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What We Learnt About American Assets Trust's (NYSE:AAT) CEO Compensation

Simply Wall St
·4 mins read

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Ernest Rady became the CEO of American Assets Trust, Inc. (NYSE:AAT) in 2015, and we think it's a good time to look at the executive's compensation against the backdrop of overall company performance. This analysis will also evaluate the appropriateness of CEO compensation when taking into account the earnings and shareholder returns of the company.

View our latest analysis for American Assets Trust

Comparing American Assets Trust, Inc.'s CEO Compensation With the industry

Our data indicates that American Assets Trust, Inc. has a market capitalization of US$2.1b, and total annual CEO compensation was reported as US$3.8m for the year to December 2019. We note that's a small decrease of 4.0% on last year. We think total compensation is more important but our data shows that the CEO salary is lower, at US$546k.

For comparison, other companies in the same industry with market capitalizations ranging between US$1.0b and US$3.2b had a median total CEO compensation of US$5.0m. This suggests that American Assets Trust remunerates its CEO largely in line with the industry average. Moreover, Ernest Rady also holds US$171m worth of American Assets Trust stock directly under their own name, which reveals to us that they have a significant personal stake in the company.

Component

2019

2018

Proportion (2019)

Salary

US$546k

US$530k

14%

Other

US$3.2m

US$3.4m

86%

Total Compensation

US$3.8m

US$3.9m

100%

Speaking on an industry level, nearly 15% of total compensation represents salary, while the remainder of 85% is other remuneration. There isn't a significant difference between American Assets Trust and the broader market, in terms of salary allocation in the overall compensation package. If total compensation is slanted towards non-salary benefits, it indicates that CEO pay is linked to company performance.

ceo-compensation
ceo-compensation

American Assets Trust, Inc.'s Growth

American Assets Trust, Inc.'s earnings per share (EPS) grew 4.7% per year over the last three years. It achieved revenue growth of 13% over the last year.

This revenue growth could really point to a brighter future. And the modest growth in earnings per share isn't bad, either. So while performance isn't amazing, we think it really does seem quite respectable. Looking ahead, you might want to check this free visual report on analyst forecasts for the company's future earnings..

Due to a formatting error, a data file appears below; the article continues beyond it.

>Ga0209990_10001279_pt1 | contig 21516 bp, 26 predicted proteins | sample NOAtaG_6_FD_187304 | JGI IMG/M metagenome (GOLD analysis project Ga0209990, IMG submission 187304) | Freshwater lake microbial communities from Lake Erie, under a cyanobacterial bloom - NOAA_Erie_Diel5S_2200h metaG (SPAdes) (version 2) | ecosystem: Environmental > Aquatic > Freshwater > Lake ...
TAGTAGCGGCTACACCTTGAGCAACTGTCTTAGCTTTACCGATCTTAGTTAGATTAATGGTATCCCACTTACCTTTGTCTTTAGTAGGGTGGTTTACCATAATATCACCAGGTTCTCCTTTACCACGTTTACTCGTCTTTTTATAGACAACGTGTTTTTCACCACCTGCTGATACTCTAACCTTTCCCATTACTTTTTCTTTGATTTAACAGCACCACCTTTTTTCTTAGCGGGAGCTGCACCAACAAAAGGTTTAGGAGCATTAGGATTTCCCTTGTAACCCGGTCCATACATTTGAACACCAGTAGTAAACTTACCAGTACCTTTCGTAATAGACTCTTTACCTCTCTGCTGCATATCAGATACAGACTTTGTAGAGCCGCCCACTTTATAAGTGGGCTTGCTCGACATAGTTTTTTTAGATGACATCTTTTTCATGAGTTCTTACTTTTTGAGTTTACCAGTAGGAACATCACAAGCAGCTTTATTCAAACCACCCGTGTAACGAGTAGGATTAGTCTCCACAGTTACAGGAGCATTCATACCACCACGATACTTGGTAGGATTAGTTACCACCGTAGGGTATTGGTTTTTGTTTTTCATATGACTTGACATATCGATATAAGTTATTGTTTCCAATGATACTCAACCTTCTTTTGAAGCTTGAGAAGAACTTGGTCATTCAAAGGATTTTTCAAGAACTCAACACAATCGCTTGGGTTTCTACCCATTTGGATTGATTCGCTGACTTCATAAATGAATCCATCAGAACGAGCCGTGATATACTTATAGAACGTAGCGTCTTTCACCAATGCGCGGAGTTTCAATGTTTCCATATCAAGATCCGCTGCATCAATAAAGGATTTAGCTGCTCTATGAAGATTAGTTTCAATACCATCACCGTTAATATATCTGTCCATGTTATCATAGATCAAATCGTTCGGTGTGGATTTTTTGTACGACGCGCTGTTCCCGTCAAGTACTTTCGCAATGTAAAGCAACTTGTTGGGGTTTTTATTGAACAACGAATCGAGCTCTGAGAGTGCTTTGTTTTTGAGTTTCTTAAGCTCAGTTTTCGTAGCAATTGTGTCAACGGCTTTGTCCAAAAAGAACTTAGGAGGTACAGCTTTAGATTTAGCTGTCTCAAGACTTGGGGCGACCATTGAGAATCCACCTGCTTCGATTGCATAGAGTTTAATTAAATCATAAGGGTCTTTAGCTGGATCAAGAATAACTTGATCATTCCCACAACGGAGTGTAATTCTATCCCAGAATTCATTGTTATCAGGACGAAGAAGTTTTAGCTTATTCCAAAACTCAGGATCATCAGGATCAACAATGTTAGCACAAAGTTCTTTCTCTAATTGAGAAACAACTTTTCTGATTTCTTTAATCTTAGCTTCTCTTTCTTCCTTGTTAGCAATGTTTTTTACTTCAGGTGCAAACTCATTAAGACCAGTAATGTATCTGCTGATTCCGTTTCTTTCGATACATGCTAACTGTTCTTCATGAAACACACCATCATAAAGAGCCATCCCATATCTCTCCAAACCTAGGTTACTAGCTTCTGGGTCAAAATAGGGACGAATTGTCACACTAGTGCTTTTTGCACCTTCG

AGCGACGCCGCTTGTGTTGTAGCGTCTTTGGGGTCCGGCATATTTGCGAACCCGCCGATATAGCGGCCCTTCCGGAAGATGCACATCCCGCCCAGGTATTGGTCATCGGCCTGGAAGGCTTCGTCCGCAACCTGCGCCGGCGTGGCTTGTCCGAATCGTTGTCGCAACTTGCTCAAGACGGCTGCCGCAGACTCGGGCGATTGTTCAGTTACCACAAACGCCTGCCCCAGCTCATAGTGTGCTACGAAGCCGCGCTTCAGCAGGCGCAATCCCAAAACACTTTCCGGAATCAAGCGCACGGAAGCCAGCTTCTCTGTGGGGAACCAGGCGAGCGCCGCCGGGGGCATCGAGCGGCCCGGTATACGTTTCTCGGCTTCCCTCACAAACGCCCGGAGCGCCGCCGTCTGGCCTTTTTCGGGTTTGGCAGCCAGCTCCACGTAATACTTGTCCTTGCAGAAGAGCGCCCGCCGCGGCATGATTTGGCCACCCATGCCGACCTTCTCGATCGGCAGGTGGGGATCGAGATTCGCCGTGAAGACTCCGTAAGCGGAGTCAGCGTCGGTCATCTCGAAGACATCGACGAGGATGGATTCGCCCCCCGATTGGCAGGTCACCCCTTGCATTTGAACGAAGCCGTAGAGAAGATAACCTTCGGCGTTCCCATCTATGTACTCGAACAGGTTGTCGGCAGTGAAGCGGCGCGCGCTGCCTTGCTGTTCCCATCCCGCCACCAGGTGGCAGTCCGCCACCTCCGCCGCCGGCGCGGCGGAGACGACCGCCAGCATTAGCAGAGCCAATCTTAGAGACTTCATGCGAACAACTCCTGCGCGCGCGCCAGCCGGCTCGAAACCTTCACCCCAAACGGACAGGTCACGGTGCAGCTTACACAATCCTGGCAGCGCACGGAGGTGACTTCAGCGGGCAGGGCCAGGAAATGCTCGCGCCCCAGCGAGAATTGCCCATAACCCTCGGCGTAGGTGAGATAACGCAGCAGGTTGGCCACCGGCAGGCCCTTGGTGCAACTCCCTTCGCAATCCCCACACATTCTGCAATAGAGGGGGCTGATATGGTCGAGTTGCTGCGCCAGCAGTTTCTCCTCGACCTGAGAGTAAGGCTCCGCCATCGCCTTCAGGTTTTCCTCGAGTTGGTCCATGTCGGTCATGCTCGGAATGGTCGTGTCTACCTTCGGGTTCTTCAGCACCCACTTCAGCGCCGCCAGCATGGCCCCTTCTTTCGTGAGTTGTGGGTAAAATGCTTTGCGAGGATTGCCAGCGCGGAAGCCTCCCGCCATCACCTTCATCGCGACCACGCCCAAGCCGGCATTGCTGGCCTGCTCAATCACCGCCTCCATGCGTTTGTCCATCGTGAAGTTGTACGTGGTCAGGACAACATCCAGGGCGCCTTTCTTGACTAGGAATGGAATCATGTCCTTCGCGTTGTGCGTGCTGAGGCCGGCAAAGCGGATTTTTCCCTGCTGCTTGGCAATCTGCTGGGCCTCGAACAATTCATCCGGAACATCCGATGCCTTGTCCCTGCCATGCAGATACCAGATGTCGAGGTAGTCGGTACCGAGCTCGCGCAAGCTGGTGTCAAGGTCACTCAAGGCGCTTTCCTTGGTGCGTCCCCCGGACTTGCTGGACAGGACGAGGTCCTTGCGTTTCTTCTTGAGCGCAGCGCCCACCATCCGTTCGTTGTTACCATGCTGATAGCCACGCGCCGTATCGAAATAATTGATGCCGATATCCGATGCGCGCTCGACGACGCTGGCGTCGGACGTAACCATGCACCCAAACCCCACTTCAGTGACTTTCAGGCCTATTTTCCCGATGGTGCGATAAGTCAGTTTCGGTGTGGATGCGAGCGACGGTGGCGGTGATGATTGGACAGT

Has American Assets Trust, Inc. Been A Good Investment?

Given the total shareholder loss of 26% over three years, many shareholders in American Assets Trust, Inc. are probably rather dissatisfied, to say the least. This suggests it would be unwise for the company to pay the CEO too generously.

In Summary...

As we touched on above, American Assets Trust, Inc. is currently paying a compensation that's close to the median pay for CEOs of companies belonging to the same industry and with similar market capitalizations. This doesn't look good when you place it against the backdrop of negative shareholder returns and flat earnings growth. Although we wouldn't say CEO compensation is exceptionally high, it isn't very low either. Shareholders might want to see substantial improvements in returns before agreeing that Ernest deserves a raise.

We can learn a lot about a company by studying its CEO compensation trends, along with looking at other aspects of the business. That's why we did our research, and identified 3 warning signs for American Assets Trust (of which 1 is concerning!) that you should know about in order to have a holistic understanding of the stock.

Arguably, business quality is much more important than CEO compensation levels. So check out this free list of interesting companies that have HIGH return on equity and low debt.

This article by Simply Wall St is general in nature. It does not constitute a recommendation to buy or sell any stock, and does not take account of your objectives, or your financial situation. We aim to bring you long-term focused analysis driven by fundamental data. Note that our analysis may not factor in the latest price-sensitive company announcements or qualitative material. Simply Wall St has no position in any stocks mentioned.

Have feedback on this article? Concerned about the content? Get in touch with us directly. Alternatively, email editorial-team@simplywallst.com.